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Thunderbird Effigies (Carved)

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  • Thunderbird Effigies (Carved)

    Although knapped thunderbird (sometimes called eagle) effigies are common items regarded by archaeologists as modern fakes and fantasy pieces, genuine examples made by Native Americans do actually exist. But their form and nature is distinctly different from the fakes which are knapped from stones such as flint, chert, jasper, agate and obsidian.

    Genuine items are extremely rare and almost unique to the Northern Plains area – particularly Mandan culture sites in the date range of 1,000 to 1,500 AD. Such items aren’t knapped. They’re always carved (and sometimes polished) – mostly from shell, occasionally from bone and even more rarely still from easily worked non-knappable stones such as limestone and catlinite.

    These illustrations are from “Thunderbird Effigies from Plains Village Sites in the Northern Great Plains” by Robert E. Warren:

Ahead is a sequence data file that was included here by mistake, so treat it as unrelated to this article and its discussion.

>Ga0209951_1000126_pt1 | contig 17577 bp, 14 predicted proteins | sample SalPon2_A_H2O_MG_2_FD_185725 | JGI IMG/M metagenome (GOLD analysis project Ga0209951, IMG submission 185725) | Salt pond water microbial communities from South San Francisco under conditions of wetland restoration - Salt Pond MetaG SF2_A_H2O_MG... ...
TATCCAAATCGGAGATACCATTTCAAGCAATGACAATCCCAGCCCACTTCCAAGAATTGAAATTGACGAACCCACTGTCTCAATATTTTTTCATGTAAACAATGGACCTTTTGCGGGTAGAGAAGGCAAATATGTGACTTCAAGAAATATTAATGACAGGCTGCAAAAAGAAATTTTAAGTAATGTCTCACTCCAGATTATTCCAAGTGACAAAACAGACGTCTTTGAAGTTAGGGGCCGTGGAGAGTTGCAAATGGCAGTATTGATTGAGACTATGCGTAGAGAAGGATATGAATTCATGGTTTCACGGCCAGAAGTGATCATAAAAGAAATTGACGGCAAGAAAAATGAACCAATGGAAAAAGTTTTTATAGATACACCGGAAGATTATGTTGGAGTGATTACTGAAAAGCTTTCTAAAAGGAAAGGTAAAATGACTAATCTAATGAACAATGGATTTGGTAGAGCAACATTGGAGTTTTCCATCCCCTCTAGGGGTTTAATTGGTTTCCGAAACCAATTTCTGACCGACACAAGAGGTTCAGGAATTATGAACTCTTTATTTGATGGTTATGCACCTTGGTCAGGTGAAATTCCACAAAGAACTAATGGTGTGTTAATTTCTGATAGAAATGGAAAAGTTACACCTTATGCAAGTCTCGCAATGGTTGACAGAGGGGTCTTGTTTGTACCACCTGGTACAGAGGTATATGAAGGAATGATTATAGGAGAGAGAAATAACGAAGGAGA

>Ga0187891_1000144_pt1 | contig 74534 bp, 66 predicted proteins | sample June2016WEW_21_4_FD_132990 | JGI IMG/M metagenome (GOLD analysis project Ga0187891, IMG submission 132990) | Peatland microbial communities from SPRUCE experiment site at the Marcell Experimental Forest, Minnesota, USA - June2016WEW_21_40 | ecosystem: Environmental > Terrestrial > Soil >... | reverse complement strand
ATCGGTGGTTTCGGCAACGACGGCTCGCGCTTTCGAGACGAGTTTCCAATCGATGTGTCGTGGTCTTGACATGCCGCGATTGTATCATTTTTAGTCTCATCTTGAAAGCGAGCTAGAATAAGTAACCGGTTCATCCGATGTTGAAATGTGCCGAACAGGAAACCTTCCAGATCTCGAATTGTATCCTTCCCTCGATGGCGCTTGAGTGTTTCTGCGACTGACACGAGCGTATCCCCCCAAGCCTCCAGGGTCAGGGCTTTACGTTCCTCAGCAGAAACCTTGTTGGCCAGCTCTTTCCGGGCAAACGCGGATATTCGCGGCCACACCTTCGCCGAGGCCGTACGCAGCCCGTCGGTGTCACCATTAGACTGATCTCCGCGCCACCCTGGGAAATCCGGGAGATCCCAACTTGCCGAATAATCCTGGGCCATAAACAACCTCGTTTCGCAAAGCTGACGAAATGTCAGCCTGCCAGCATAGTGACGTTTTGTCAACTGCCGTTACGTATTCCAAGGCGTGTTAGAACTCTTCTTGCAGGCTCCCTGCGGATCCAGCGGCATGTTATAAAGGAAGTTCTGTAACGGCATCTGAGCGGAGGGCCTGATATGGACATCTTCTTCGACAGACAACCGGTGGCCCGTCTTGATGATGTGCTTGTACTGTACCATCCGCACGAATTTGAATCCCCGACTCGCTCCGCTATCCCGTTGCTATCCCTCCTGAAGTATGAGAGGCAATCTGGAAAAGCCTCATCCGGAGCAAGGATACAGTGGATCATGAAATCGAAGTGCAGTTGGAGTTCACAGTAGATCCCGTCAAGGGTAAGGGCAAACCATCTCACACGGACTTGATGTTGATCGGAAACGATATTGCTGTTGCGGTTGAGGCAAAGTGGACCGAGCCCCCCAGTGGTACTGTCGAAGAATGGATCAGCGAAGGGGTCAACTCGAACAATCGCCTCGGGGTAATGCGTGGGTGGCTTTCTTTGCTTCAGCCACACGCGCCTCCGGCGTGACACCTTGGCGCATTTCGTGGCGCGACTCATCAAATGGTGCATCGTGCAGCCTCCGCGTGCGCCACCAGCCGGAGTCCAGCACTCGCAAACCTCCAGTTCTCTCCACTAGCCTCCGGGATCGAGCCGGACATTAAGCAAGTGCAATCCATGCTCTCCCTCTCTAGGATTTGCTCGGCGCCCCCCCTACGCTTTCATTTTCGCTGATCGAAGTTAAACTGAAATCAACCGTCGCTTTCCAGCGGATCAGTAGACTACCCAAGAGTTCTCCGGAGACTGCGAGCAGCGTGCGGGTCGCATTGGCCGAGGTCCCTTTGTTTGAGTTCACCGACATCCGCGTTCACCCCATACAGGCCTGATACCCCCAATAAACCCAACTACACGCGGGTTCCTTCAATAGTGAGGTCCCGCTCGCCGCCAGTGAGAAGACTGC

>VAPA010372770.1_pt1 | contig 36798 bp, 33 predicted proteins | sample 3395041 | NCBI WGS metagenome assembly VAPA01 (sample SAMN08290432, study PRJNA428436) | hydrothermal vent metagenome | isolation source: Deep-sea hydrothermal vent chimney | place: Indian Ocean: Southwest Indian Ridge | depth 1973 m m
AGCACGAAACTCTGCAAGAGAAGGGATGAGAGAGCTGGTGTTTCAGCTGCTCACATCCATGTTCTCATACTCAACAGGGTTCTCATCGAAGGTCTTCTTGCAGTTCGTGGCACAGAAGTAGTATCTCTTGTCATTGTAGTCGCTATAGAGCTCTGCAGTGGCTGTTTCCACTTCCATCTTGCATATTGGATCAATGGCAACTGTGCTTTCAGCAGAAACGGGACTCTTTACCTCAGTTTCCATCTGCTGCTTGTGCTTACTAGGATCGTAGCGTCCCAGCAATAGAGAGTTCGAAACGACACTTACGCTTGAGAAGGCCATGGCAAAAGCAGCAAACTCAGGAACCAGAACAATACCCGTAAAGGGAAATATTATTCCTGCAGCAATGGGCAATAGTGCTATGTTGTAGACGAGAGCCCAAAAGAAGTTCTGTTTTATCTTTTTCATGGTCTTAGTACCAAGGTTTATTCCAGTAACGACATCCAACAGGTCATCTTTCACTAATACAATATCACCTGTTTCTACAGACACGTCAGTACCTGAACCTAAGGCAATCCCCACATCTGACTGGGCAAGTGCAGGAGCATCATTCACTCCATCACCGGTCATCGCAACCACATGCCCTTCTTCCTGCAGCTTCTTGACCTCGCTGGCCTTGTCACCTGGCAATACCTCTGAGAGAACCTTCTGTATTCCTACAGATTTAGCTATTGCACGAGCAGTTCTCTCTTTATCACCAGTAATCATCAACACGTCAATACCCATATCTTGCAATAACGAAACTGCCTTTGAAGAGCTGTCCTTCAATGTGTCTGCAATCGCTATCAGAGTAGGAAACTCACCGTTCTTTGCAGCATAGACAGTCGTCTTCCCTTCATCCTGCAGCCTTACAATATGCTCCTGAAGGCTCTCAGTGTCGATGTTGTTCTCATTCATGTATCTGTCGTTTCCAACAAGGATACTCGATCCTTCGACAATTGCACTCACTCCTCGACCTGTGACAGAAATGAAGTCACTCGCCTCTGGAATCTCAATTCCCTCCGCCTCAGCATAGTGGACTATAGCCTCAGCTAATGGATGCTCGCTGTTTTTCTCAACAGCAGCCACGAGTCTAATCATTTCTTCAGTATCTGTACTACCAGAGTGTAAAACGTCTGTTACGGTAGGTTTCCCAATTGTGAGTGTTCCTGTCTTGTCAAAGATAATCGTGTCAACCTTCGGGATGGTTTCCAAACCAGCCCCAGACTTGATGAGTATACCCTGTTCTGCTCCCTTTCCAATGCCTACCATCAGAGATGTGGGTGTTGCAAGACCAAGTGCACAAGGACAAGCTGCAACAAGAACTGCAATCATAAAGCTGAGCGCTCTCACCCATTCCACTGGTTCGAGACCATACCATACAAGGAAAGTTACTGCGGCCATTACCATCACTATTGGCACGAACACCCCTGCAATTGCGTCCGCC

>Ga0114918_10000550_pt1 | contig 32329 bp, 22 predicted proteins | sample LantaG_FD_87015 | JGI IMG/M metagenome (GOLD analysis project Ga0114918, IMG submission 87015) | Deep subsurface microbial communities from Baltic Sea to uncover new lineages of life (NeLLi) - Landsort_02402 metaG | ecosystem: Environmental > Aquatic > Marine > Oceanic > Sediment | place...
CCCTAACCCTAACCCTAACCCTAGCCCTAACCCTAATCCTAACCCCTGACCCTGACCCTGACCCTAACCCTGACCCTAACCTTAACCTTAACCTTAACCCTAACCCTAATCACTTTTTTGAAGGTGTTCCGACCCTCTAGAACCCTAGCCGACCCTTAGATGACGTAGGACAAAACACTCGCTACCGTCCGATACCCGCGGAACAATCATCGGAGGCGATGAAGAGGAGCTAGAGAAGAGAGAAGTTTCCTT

One of these items (third row, extreme right, labelled ‘l’) was found at the Swift Bird mound site, which is part of a series of early Besant and Sonota burial mounds and other related sites in North and South Dakota dating between 1,350 and 1,950 years ago. It’s the only documented find I know of which has come from a mound.

    This picture of some fragmentary items comes from a generic information sheet published by the University of Iowa:

    It was accompanied by this text: “A few very special artifacts were used in the ritual or ceremonial realms of certain prehistoric groups. At village sites of northwestern Iowa’s Late Prehistoric Mill Creek culture, small lens-shaped quartz or basalt discoidals and thunderbird effigies of limestone and catlinite have been found”.

    There are more details on the knapped fake and fantasy items here:
    I keep six honest serving-men (they taught me all I knew); Their names are What and Why and When and How and Where and Who.